(Bloomberg) — Chinese banks are facing growing pressure to support cash-strapped developers after months of pleas by regulators failed to boost lending to the industry.
Local branches at the People’s Bank of China have called for meetings with banks in multiple cities since last week to assess why loans have slowed, along with the difficulties faced by banks and how regulators can help, according to people with knowledge of the matter. The move represents increasing concern from officials following repeated so-called window guidance for faster property lending in previous months, the people said, asking not to be identified discussing private information.
Builders and regulators are counting on banks to provide a lifeline to the industry as bond funding and home sales dry up. Yet developers’ cash flows from bank loans have plunged almost 30% in recent months, undermining President Xi Jinping’s efforts to arrest a property slump that’s worsening a slowdown in the world’s second-largest economy.
As the number of developers that have defaulted on or extended debt obligations mounts, banks are reluctant to increase their exposure to the sector in response to regulators’ demands. Some are only rolling over debt to prevent a souring of loans, the people said. China’s widening crackdown on corruption in the financial system has added to bankers’ reticence.
Regulators stopped short of imposing any punishment on banks that fail to boost lending, said the people.
The dearth of lending isn’t entirely a supply issue: the risk of weak sales has also made some private builders reluctant to borrow for new housing projects, the people added. And the housing slump is weighing on demand for mortgages even as interest rates fall.
The PBOC didn’t immediately respond to a faxed request for comment.
“Whichever bank provides a lifeline to a developer will have to shoulder the risk, and why would a developer take on more debt without seeing better sales prospects?” said Shen Meng, a director at Beijing-based boutique investment bank Chanson & Co. “Without enough home-buying demand, it’d be a dead end for either banks or developers.”
From easing mortgage costs to relaxing ownership rules, China has stepped up efforts to salvage the $2.4 trillion market for new homes that has seen prices fall for eight months and more than a dozen real estate companies default.
These measures have yet to bear fruit. Developers’ cash inflow from banks shrank almost 30% in March and April from a year earlier, exacerbating their liquidity crunch, statistics bureau data show. Home sales by the nation’s top 100 developers plummeted 59% in May from a year earlier. Household mortgages shrank by 60.5 billion yuan ($9 billion) in April from a month earlier, according to central bank figures.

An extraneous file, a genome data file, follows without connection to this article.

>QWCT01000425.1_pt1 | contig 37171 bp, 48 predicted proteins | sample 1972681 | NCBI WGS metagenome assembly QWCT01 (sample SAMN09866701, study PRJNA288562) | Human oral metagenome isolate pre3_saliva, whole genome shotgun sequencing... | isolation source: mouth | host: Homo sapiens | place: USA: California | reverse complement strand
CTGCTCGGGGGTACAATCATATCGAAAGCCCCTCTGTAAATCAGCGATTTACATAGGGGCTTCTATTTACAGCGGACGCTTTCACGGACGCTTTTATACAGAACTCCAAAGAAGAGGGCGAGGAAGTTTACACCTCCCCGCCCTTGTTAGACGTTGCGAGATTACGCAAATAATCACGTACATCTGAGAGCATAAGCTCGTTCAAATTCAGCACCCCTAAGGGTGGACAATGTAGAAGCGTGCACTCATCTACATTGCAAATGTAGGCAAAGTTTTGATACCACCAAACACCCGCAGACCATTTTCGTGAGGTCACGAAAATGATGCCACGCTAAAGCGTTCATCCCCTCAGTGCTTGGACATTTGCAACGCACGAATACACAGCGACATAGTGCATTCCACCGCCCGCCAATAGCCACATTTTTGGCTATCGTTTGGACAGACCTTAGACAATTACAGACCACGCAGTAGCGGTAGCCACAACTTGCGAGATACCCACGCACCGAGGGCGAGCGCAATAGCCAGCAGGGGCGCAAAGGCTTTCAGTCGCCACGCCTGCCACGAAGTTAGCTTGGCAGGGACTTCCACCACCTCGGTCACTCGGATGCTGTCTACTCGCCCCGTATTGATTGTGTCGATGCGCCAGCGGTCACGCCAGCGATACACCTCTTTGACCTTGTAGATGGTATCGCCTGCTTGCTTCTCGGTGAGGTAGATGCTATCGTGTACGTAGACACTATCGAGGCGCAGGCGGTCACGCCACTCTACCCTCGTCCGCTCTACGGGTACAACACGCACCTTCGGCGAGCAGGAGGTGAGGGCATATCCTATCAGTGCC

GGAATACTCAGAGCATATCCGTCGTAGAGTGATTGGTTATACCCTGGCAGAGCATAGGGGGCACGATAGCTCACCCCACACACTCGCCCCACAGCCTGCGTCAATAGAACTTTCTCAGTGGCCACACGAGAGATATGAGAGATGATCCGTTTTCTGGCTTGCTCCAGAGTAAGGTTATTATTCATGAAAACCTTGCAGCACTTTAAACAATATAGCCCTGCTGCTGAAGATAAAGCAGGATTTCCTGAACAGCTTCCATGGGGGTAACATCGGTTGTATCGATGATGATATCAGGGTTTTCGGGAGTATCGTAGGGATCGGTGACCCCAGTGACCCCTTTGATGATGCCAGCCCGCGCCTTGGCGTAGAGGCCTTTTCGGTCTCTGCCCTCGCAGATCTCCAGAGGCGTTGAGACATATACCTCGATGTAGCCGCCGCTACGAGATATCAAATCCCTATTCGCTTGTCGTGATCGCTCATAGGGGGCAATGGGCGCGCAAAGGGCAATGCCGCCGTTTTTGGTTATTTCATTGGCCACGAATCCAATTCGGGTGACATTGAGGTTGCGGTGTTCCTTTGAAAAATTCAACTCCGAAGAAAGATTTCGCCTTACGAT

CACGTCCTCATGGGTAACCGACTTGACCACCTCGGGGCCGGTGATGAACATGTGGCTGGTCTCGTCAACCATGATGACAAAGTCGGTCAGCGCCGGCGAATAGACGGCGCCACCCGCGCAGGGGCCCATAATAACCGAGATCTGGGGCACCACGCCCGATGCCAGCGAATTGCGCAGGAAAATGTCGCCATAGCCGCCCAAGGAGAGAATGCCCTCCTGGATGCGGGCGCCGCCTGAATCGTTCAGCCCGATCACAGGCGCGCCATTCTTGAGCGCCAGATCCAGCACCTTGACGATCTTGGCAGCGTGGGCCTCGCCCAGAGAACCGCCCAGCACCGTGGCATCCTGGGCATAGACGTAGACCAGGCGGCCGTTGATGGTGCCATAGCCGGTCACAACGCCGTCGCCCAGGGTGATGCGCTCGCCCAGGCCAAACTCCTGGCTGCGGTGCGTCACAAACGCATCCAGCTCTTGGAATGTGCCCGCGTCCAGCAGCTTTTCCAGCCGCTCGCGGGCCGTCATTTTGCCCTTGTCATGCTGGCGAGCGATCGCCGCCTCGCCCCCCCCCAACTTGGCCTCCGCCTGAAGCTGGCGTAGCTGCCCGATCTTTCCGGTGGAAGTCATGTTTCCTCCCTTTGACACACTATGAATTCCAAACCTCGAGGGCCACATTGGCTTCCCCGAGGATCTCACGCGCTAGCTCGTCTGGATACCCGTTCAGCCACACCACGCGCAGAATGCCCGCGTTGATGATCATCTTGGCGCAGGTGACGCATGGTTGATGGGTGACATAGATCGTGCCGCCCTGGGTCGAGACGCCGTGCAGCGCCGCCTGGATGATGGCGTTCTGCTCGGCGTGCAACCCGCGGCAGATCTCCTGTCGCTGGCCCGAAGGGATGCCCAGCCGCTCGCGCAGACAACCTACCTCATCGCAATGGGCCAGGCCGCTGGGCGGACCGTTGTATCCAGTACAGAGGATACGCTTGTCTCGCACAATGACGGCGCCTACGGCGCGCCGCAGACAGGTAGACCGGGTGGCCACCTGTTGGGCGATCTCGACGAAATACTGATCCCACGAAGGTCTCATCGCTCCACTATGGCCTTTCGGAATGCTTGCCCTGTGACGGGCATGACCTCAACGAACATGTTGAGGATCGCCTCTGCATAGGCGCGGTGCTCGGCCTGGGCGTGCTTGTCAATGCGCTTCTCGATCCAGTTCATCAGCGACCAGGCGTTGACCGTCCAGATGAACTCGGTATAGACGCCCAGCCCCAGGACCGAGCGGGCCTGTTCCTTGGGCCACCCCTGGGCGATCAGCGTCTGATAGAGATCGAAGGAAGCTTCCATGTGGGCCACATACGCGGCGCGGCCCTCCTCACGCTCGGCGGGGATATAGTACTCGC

The central bank and banking regulator last week urged lenders to use “all resources” to accelerate the delivery of approved loans and maintain stable growth of property lending. Yet banks will remain cautious about financing developers — especially distressed ones — despite the recent active policy guidance, Moody’s Investors Service analysts wrote on May 31.
“Real estate’s share of new bank lending is set to suffer another blow” in the second quarter, due to weak demand for mortgages and Covid lockdowns hindering new projects, said Bloomberg Intelligence analyst Kristy Hung.
“Chinese banks safeguarding their loan books against developers with sliding credit ratings and rising default risks could also weigh on new bank lending to the sector,” she wrote in a note.
It’s relatively rare for banks to shrug off regulatory guidance to lend more, and they have been hurt by such advice in the past. When the government urged lenders to combat an economic slowdown following the 2008 global financial crisis, it led to a credit glut that saddled them with trillions of yuan in bad debts.
The country’s deepening anti-corruption drive is further restraining banks’ lending appetite. About 60 former officials in the financial sector have been investigated this year, Bloomberg calculations based on official announcements show.
Authorities have recently begun to widen the crackdown to include the property sector. One recent target was the head of financing at Fuzhou-based Tahoe Group Co., the first top 10 builder to default. Huang Xi, who was a general manager at China Construction Bank Corp.’s institutional business department before joining Tahoe in mid-2018, was probed for serious violations, the Central Commission for Discipline Inspection said last month.
Chinese banks will be reluctant to lend to small and private developers due to the anti-corruption investigations, Jefferies analysts led by Shujin Chen wrote in a note in May.
Ziv Ang, an analyst with UOB Kay Hian in Kuala Lumpur, expects financial institutions to remain cautious toward lending to developers.
“Banks remain wary about their exposure to the property sector and a potential increase in bad loans,” Ang said. “It’d be hard for the lenders to appease their own investors if they went too aggressive with lending to developers.”
©2022 Bloomberg L.P.